By Michael Roizen, MD, and Mehmet Oz, MD

Iron Chef Masaharu Morimoto -- a superstar on Iron Chef America -- once said, “Japanese chefs believe our soul goes into our knives once we start using them. You wouldn't put your soul in a dishwasher!”

He’s right that modern utility isn’t very soulful -- but for a newly-discovered and surprising reason. A Swedish study found that kids who grow up in dishwasher-using households are more likely to develop allergies, eczema, and asthma than kids in households where dishes are hand-washed. (In the same vein, another study found that if parents clean off their kid’s pacifier by sucking on it, the children develop fewer allergies.)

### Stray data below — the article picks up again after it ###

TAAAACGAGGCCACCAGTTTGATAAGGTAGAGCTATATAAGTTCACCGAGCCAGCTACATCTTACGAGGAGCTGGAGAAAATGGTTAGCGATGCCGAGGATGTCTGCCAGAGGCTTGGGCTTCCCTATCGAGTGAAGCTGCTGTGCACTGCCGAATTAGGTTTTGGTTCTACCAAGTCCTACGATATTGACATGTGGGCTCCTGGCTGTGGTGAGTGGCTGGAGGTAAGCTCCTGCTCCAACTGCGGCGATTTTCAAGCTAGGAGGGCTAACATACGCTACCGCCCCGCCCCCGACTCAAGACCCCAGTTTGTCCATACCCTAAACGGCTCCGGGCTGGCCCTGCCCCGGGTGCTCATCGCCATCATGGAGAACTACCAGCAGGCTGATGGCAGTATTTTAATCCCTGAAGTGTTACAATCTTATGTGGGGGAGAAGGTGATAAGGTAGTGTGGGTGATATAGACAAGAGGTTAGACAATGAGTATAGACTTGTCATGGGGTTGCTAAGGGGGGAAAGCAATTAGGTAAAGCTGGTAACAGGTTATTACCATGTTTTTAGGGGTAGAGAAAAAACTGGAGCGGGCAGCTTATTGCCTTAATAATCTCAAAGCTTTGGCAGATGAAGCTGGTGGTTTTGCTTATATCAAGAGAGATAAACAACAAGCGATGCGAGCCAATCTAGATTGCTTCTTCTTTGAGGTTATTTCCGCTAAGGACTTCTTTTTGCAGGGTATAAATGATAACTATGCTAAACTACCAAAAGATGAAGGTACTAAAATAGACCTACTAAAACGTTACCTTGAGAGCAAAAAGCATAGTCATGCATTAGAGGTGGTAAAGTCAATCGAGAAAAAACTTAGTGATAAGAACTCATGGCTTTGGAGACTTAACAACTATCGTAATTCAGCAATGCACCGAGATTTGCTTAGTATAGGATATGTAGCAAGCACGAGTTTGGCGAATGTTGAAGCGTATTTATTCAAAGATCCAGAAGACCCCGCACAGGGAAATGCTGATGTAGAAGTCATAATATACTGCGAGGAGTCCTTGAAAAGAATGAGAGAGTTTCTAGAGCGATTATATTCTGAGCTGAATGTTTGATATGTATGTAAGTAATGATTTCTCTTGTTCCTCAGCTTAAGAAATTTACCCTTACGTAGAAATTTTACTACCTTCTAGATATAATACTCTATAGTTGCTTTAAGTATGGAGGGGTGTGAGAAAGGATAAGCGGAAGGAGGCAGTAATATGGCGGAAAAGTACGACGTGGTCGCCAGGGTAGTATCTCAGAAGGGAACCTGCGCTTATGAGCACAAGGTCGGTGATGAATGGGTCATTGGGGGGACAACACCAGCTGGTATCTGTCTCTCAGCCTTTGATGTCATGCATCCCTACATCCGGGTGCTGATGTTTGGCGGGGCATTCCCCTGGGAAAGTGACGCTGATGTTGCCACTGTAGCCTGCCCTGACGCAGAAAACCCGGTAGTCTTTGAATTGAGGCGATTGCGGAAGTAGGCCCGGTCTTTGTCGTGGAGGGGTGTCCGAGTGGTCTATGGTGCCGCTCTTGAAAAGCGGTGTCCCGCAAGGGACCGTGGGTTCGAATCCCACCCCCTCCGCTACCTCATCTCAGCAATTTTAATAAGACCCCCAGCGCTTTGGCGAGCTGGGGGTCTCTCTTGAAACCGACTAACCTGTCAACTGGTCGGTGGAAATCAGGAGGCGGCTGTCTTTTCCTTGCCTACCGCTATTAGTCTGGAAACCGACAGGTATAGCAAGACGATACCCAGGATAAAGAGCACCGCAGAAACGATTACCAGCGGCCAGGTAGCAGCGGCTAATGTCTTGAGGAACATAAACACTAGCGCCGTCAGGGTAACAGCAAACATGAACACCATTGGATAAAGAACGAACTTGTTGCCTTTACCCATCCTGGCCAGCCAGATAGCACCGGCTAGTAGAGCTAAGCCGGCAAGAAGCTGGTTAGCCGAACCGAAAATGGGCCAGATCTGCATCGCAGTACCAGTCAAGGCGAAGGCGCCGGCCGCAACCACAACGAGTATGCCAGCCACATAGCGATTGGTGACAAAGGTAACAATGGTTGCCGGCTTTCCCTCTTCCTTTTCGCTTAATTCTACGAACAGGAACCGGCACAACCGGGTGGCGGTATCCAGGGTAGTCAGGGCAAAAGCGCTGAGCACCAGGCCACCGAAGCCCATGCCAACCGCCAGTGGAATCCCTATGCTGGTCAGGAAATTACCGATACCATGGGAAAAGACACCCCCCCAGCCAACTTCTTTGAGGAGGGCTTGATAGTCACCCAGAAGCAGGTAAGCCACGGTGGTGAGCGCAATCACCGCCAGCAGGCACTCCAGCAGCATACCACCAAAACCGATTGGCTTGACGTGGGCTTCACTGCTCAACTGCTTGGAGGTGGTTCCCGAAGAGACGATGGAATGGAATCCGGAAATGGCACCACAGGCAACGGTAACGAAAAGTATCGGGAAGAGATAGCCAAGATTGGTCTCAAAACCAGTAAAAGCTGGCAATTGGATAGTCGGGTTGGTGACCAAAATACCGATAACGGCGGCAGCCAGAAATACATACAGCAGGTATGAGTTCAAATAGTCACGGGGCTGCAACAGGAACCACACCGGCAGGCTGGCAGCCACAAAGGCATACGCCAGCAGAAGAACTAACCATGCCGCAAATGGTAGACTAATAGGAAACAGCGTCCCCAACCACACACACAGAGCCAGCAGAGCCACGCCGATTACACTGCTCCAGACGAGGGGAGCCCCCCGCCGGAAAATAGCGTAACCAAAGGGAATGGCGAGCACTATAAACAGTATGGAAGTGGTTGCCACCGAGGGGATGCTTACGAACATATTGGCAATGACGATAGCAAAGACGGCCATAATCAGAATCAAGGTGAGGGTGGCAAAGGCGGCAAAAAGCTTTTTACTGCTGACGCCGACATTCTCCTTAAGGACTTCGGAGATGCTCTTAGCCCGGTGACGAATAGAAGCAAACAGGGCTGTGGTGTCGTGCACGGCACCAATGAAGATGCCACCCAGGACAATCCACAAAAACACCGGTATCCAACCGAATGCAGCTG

The researchers followed over 1,000 seven and eight year olds. They found that 38% of kids whose parents had dishwashers reported eczema, while only 23% of hand-washers did. And in dishwasher families, 7.3% of the kids developed asthma, while only 1.7% of kids in hand- washing families did.

Why? Well, it could be another vote for the hygiene hypothesis. That theory says our lack of exposure to microbes makes us susceptible to autoimmune disease, allergies, etc. Perhaps, a dishwasher’s wash ‘n’ dry cycles don’t leave any immune-system-strengthening germs on dishes for us to ingest.

But we’re not saying give up your dishwasher (it may be soulless, but it sure is convenient), just don’t get over-sanitized. Lose the antibacterial soaps and household cleaners -- they trigger antibiotic resistance and their chemicals often include hormone disruptors! Trust your immune system. Soap, water and elbow grease to do a fine job.